In doing research, there are five main
ethical pillars that must be followed by researcher. First, minimize the risk
of harm to participants. This principle stress on how a research should not
harm participants by considering all aspects that could bring harm such as
physical harm, psychological distress and discomfort, social disadvantage,
financial status or an invasion of participant’s privacy and anonymity.
Non-maleficence requires a high level of sensitivity from the researcher about
what constitutes “harm” (Ford L., 2009). Discomfort and harm can be
physiological, emotional, social and economic in nature (Burns N., 2005). By
acknowledging these risk aspects, interventions to avoid or minimizing the risk
of harm could be taken by researcher.
Second, attain informed consent from
participants. The idea of informed consent is one of the foundations of
research. Informed consent means the knowing consent of a person without undue
inducement or any element of force, extortion, duress or any other form of constraint
or coercion. It is the researcher’s responsibility to provide sufficient
information in comprehensible and simple language on the benefits and possible
risks ahead of the participant’s involvement in the research, so that participant
can make a well-informed judgement about participation. Informed consent is not
just a form, but a process, when it was done appropriately, the process assures
that participants are willingly participating in the research with full
knowledge and information of relevant risks and benefits. In some cases, that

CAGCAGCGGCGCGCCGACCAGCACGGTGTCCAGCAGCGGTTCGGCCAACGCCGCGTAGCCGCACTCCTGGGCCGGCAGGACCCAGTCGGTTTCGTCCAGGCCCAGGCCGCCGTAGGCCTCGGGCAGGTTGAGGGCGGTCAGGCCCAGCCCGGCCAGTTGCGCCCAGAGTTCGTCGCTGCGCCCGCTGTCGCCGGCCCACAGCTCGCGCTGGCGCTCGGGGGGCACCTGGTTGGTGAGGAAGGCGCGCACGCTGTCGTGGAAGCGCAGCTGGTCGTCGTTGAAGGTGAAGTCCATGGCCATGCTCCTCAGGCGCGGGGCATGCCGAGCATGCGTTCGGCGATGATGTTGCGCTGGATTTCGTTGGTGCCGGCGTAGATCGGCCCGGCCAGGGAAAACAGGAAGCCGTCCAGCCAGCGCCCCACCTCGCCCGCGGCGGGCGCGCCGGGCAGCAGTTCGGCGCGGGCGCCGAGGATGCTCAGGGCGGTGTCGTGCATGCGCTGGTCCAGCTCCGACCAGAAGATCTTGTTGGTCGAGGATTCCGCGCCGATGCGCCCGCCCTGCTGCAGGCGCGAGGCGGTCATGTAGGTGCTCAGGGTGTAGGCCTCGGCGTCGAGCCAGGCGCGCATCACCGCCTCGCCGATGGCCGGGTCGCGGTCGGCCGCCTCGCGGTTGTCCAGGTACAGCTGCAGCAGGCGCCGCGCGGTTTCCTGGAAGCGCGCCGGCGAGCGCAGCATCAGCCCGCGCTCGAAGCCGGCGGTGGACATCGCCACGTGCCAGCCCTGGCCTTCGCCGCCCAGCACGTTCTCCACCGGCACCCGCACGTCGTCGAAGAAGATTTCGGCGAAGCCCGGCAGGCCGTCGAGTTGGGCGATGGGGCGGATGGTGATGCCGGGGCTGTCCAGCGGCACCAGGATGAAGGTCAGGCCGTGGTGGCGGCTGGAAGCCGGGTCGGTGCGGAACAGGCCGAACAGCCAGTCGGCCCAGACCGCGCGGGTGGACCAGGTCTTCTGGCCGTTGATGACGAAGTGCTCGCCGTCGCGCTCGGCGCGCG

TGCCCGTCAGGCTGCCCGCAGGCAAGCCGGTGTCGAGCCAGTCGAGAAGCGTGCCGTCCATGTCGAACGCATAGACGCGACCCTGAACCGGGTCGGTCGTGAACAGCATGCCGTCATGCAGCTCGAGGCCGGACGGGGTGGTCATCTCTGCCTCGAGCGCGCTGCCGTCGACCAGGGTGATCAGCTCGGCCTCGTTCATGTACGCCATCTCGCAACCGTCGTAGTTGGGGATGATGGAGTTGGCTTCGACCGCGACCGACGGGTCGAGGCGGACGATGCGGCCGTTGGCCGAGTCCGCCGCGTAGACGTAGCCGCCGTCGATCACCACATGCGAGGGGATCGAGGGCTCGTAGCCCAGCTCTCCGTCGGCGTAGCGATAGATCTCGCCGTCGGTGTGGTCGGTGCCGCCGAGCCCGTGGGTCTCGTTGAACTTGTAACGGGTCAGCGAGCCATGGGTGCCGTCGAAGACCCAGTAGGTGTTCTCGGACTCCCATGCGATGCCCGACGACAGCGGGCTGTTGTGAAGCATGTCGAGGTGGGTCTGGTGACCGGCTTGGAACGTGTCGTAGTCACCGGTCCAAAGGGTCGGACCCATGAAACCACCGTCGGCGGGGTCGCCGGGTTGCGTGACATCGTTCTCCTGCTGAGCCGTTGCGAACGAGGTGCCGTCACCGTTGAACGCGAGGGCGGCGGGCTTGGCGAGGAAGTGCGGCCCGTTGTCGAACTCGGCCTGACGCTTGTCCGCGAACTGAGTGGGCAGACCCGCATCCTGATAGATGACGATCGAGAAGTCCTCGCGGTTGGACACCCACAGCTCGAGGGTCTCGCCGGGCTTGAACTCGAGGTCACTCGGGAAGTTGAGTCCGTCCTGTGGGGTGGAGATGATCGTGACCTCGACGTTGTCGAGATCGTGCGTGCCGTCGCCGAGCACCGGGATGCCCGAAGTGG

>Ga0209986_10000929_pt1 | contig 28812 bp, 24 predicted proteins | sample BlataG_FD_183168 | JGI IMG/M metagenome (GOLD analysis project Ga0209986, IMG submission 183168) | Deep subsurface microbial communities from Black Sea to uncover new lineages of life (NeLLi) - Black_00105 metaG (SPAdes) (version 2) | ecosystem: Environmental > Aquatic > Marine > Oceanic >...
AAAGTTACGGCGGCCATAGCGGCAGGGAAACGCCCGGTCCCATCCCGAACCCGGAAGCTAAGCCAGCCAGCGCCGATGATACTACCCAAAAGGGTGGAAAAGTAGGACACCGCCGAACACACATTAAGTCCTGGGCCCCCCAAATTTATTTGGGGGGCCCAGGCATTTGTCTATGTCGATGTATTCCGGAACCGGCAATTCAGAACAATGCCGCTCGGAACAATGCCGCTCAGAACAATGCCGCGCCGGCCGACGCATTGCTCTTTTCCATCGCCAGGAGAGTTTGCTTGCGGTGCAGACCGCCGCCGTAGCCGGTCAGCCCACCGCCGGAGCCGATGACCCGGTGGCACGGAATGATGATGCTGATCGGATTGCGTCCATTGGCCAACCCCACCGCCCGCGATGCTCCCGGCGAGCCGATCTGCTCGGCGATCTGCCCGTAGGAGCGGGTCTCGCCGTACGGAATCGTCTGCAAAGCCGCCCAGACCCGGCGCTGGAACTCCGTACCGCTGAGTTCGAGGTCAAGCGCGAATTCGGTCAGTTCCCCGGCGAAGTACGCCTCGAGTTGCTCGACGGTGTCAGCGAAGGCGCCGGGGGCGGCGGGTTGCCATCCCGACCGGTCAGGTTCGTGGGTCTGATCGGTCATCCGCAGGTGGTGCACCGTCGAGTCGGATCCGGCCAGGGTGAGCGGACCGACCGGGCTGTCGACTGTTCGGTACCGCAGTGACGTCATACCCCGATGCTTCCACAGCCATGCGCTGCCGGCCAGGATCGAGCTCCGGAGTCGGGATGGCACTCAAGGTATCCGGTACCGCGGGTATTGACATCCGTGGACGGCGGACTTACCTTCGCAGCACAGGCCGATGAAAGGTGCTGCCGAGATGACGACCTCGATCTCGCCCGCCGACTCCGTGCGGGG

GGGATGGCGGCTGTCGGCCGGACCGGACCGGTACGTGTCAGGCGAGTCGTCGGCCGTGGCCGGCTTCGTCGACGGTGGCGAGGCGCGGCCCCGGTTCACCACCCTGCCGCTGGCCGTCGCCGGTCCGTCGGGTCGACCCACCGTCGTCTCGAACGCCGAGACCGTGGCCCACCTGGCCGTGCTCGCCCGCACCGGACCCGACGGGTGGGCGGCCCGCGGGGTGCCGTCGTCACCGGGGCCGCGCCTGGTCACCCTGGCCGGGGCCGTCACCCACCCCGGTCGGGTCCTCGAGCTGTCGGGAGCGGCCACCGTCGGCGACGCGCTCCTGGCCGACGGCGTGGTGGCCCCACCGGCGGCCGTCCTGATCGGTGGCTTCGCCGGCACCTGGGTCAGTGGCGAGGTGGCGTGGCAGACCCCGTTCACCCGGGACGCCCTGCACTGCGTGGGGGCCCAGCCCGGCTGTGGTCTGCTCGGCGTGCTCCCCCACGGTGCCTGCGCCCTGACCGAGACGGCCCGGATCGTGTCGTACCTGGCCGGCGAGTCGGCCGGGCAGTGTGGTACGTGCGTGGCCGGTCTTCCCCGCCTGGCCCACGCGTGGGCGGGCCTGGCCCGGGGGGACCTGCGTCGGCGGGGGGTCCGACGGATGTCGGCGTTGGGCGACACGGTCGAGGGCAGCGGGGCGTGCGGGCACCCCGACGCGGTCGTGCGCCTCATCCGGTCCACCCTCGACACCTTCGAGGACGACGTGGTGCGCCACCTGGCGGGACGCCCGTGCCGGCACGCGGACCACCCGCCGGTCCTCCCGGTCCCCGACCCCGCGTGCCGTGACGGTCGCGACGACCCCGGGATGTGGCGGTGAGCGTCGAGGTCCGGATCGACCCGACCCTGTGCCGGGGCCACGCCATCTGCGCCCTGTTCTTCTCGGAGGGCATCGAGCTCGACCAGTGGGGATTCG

involve people with low autonomy such as young children, very ill people or
mentally disables, they could only be included in research under specific
circumstances, as they not able to make fully informed decisions on their own.
They should always be protected.
The third component of research ethics
is by ensuring the anonymity and individuality of research participants. Protecting
anonymity of information from participants means that either the researcher
does not collect personal information of participants such as name, address,
email, job, year of services or the researcher does not link individual
responses with participants’ identities. Unless it is necessarily essential to
the aimed protocol, participant’s personal details should be keep ‘anonymous’
to protect the participant confidentiality. Nonetheless, permission should be
obtained before any confidential information is used.
Forth principle of research ethics is to
reject any kinds of deceptive practices. Deceptive may not be seen as an issue
if an informed consent has been performed, however the question is, how can the
participants know what the research requires of them if they are being
deceived? this question makes the use of deceptive practices in doubt.
Therefore, dissertation research should avert any types of deceptive practices.
However, deception is sometimes being allowed in covert research where the
identity of the observer and the purpose of the research is not known to
participants. This is most likely to be the case where a research needs an
observation rather than through direct contact with participants, for example;
observing what type of customers who like giving tips in the tip jar.
Lastly, allowing the participants to
withdraw is one of the principles of research ethics that should be followed by
researcher. Participants should have the right to withdraw from the research
process at any stage and when the decision to withdraw was made, the
participant should not be pressured or coerced in any way in order to stop them
from withdrawing. According to Good Clinical Practice (GCP) guidelines, an
individual can withdraw from research at any time without revealing the reason
These basic principles of research
ethics should be taken into account when performing a research as it can help
to ensure that researchers can be held accountable to the public, in terms of
human right, social responsibility and public health and safety. Researchers
should be reminded that any ethical lapses in research can significantly harm
the subjects and result to a low-quality research study.